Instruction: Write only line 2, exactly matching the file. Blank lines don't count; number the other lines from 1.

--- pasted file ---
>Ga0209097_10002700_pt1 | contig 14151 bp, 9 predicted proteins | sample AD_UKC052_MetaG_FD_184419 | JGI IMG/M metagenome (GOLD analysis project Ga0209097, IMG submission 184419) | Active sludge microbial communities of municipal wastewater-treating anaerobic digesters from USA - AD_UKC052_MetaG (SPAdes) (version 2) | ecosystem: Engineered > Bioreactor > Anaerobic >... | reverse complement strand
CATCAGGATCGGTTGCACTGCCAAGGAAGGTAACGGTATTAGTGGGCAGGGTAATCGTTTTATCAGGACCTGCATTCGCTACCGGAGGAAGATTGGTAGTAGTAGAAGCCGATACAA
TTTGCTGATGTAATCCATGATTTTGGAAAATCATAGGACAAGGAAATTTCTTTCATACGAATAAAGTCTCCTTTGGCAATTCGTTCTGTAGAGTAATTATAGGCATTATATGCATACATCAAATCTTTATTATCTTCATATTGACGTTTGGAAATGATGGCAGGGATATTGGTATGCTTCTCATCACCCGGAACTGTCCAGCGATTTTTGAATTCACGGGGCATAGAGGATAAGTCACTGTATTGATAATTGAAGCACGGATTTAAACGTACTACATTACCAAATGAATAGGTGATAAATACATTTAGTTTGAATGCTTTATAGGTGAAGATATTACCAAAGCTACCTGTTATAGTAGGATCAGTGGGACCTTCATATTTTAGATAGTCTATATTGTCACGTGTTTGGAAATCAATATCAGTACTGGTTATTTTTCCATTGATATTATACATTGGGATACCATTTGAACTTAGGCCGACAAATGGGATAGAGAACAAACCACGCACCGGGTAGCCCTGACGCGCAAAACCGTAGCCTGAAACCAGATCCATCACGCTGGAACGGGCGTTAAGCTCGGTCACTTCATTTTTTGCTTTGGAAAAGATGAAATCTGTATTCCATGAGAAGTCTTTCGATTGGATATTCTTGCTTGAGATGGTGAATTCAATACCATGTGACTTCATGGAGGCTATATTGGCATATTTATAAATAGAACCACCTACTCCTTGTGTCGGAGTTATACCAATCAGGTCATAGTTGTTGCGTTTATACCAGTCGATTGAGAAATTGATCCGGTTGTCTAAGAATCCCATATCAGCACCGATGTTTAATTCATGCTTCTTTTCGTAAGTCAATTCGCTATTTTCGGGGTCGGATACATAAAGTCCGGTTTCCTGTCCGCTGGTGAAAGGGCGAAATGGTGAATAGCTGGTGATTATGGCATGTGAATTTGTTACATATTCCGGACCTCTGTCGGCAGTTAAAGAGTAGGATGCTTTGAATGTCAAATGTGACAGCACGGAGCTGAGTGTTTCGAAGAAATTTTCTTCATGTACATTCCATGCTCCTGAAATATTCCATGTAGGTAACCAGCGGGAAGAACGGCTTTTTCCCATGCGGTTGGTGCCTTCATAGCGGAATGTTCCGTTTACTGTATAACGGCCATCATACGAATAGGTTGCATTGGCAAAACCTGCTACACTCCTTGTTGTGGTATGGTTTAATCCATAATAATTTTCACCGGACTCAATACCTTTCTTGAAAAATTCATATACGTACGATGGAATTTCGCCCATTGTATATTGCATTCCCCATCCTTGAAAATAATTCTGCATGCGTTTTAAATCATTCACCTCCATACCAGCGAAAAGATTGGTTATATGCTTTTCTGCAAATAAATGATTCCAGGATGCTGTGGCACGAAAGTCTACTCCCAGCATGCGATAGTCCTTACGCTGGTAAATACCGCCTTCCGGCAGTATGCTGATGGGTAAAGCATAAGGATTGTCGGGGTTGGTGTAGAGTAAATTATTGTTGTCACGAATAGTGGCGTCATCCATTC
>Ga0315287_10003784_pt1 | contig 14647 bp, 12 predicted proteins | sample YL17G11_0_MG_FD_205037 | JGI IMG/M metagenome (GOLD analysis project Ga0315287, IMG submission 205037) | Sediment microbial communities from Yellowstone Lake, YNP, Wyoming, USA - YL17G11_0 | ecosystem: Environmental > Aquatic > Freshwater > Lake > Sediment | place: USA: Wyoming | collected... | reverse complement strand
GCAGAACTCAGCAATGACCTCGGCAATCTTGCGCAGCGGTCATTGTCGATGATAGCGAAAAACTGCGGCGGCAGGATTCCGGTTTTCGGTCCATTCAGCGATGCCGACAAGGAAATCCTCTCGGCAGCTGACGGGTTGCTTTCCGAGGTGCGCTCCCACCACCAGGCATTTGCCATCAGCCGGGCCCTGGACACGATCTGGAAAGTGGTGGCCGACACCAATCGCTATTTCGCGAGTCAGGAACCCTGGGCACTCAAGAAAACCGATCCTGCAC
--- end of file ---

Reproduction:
CATCAGGATCGGTTGCACTGCCAAGGAAGGTAACGGTATTAGTGGGCAGGGTAATCGTTTTATCAGGACCTGCATTCGCTACCGGAGGAAGATTGGTAGTAGTAGAAGCCGATACAA